• Be proactive and put in the work to figure out what’s going wrong and why it’s happening. Spend the time needed trying to determine what changes could be made to help rebuild trust and intimacy.
  • Figure out how you’re going to survive financially and otherwise if your spouse moves out or vice versa. Be prepared for any unexpected event that comes your way by looking into what you need to do in case of an emergency or other unforeseen circumstances.
  • Understand that this is not your only option, and there are several ways to try and save your marriage, including legal separation, living apart together, etc.

Don’ts:

  • Act rashly if emotions start getting involved (you may talk yourself out of doing the right thing and trying again).
  • Put all of your eggs in one basket — there are several ways to try and save a marriage. Make sure you explore every option before giving up.
  • Ignore what’s happening around you because things will continue as they have been if left unchecked (this is not likely to change unless effort is made to change it).
  • Assume that everything will work out on its own because unless you do something about the situation, nothing will get done, and your marriage could end in divorce.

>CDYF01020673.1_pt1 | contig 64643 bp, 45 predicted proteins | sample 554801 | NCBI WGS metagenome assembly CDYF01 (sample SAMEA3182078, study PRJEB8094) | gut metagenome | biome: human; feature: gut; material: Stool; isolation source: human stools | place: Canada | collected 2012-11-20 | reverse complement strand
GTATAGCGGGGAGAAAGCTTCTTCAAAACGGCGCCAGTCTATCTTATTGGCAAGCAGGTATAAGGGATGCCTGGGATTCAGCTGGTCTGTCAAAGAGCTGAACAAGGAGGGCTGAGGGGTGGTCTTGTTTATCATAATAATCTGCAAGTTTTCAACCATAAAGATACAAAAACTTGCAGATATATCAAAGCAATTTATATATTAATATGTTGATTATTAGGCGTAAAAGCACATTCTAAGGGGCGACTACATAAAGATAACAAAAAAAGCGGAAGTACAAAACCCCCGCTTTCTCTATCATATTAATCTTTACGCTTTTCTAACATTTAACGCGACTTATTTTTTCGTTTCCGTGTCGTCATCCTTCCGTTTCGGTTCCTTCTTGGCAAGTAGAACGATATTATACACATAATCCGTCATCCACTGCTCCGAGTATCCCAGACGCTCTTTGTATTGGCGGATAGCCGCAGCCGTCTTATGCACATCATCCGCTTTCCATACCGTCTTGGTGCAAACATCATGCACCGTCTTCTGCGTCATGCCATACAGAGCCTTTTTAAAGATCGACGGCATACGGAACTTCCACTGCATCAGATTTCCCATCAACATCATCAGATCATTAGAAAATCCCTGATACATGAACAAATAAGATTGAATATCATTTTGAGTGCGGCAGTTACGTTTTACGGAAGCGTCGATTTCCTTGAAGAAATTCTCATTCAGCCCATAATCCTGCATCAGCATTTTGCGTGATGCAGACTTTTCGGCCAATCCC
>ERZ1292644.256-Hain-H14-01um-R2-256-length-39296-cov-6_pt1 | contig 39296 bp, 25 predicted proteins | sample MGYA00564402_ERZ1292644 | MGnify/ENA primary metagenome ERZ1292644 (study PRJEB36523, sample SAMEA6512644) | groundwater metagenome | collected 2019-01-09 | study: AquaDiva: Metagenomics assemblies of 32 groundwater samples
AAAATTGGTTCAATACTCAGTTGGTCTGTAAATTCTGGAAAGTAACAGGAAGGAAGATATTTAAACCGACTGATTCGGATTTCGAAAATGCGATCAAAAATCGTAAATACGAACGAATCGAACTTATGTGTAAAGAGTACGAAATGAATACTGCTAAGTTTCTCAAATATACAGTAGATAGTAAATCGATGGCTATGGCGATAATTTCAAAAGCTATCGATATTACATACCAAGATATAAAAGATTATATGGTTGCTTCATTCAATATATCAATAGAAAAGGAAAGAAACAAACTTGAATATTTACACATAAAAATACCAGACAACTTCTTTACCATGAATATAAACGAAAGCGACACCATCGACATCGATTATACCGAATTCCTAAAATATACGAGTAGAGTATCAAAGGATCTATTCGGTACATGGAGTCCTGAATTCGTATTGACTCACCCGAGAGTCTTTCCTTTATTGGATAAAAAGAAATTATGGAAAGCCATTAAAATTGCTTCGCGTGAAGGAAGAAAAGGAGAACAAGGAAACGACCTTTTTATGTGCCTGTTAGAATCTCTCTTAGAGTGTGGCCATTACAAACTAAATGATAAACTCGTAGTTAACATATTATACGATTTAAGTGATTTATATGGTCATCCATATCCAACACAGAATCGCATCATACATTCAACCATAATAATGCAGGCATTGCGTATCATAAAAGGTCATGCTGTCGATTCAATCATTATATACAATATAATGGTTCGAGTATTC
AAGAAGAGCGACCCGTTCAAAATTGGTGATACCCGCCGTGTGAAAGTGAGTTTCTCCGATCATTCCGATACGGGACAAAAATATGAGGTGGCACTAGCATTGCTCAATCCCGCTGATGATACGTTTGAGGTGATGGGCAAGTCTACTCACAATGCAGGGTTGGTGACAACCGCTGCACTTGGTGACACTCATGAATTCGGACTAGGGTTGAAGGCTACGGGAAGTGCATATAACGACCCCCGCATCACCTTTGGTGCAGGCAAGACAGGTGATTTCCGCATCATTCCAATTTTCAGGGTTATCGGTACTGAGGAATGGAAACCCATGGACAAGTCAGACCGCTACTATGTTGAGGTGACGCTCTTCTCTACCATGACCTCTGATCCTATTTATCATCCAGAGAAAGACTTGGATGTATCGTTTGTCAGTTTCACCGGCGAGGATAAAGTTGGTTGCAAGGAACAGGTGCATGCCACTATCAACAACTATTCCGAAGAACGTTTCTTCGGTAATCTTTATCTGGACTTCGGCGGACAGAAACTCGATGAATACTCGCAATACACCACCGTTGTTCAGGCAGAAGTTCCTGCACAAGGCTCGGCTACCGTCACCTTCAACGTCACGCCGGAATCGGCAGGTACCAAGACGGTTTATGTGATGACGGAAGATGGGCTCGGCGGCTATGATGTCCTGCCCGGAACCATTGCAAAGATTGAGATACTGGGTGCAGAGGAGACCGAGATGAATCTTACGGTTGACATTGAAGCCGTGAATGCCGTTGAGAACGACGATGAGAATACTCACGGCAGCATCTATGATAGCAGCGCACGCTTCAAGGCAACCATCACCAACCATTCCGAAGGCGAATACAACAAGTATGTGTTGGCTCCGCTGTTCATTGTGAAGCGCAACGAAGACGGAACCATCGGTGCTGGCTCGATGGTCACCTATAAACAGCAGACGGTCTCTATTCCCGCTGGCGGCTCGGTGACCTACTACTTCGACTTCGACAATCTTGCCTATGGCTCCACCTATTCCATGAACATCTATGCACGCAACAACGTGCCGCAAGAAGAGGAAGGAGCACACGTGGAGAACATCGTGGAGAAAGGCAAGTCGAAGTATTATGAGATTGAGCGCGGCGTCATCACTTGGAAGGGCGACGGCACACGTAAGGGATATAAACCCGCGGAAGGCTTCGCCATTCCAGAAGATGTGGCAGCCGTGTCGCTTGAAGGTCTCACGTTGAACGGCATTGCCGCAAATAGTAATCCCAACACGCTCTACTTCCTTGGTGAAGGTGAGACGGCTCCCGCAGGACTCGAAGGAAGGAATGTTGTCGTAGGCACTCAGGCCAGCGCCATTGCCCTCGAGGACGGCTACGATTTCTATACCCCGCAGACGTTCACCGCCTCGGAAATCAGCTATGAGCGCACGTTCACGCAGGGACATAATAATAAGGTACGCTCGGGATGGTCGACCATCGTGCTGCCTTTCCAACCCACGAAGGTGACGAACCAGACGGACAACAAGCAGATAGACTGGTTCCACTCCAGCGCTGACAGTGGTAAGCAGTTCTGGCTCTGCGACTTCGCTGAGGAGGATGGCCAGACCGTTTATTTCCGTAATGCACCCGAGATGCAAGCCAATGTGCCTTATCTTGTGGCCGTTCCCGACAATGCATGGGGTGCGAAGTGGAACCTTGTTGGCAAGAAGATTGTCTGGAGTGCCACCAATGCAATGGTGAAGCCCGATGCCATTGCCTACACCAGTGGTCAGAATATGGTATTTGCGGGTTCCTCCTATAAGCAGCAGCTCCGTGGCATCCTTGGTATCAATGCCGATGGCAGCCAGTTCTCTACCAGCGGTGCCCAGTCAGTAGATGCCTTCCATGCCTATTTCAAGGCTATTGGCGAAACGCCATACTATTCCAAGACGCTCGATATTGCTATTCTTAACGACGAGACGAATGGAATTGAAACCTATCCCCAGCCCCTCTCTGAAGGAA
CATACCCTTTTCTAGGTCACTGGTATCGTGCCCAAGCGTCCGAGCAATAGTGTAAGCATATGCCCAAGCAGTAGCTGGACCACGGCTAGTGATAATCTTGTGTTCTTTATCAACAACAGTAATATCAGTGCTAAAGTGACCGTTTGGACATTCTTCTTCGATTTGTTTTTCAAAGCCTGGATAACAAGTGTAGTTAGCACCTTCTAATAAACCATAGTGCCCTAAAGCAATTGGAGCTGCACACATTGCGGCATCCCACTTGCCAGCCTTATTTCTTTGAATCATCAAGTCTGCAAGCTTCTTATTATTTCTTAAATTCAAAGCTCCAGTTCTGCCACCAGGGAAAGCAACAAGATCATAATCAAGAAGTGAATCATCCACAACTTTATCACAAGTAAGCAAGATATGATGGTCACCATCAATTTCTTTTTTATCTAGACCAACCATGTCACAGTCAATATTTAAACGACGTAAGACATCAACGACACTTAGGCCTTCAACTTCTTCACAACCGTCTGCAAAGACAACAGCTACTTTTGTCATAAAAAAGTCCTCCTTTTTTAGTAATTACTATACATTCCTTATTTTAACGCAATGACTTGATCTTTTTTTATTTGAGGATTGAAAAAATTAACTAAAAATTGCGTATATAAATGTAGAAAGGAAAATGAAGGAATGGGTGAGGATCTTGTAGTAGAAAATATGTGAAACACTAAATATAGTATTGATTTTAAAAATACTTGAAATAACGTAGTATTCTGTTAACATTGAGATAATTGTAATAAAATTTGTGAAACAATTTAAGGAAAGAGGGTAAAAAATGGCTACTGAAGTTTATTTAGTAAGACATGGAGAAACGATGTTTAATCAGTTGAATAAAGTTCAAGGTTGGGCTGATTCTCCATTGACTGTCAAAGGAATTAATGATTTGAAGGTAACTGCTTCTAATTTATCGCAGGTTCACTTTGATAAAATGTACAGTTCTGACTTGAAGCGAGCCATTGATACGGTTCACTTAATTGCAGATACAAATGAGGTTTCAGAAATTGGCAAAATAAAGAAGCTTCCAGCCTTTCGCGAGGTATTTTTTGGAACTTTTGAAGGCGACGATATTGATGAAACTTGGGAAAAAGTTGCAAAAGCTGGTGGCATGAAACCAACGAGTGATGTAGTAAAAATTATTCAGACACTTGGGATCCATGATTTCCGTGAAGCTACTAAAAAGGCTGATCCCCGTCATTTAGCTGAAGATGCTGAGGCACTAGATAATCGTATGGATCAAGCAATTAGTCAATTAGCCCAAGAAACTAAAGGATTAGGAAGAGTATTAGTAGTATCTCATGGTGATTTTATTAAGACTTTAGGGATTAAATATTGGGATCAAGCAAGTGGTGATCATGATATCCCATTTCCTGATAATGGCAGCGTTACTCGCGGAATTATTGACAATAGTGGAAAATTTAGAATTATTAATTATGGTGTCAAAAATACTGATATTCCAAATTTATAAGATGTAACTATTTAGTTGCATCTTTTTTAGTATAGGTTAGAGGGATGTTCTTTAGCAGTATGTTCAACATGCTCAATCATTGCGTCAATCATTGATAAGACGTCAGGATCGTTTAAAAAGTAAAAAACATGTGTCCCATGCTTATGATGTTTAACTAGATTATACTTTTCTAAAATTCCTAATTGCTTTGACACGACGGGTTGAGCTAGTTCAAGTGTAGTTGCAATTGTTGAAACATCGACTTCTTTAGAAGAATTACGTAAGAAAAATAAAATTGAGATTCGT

For clients who think they can work on their marriage and would like some time after filing divorce papers to try and settle their issues before dissolving the union, a Motion to ABATE the proceedings is filed. This means the divorce is put on hold. Typically, the couple is given 60 to 90 days to reconcile, and the best way to go about this is by attending marriage counseling to get to the core of the couple’s problems. If the couple was living apart for the divorce, we encourage them to still live separately because moving back together can fuel the stress of the relationship rather quickly and put them back at square one. We also encourage couples to meet with their attorney throughout the process of reconciling regularly. The attorney needs to be involved as much as possible throughout the process because it’s much easier for them to help you if they are kept in the loop.

If the parties can reconcile and neither wants the divorce to go forward, the petitioner who filed for divorce can file a motion to voluntarily dismiss the dissolution proceedings. Once the paperwork is finalized, the divorce will not be processed, and the couple will remain legally married.

On the other hand, if the couple is not able to work out their issues during the reconciliation period and choose to move forward, the process begins again from scratch. For this reason, it’s essential to be 100% sure of your decision to file for divorce to avoid doubting yourself down the line and having to re-file and pay for double the fees.

Feel free to contact Levine Family Law at 954-587-2244 if you have any questions or concerns regarding reconciling a divorce. We want nothing more than to help you through this confusing time, and we will be there for you regardless of the outcome.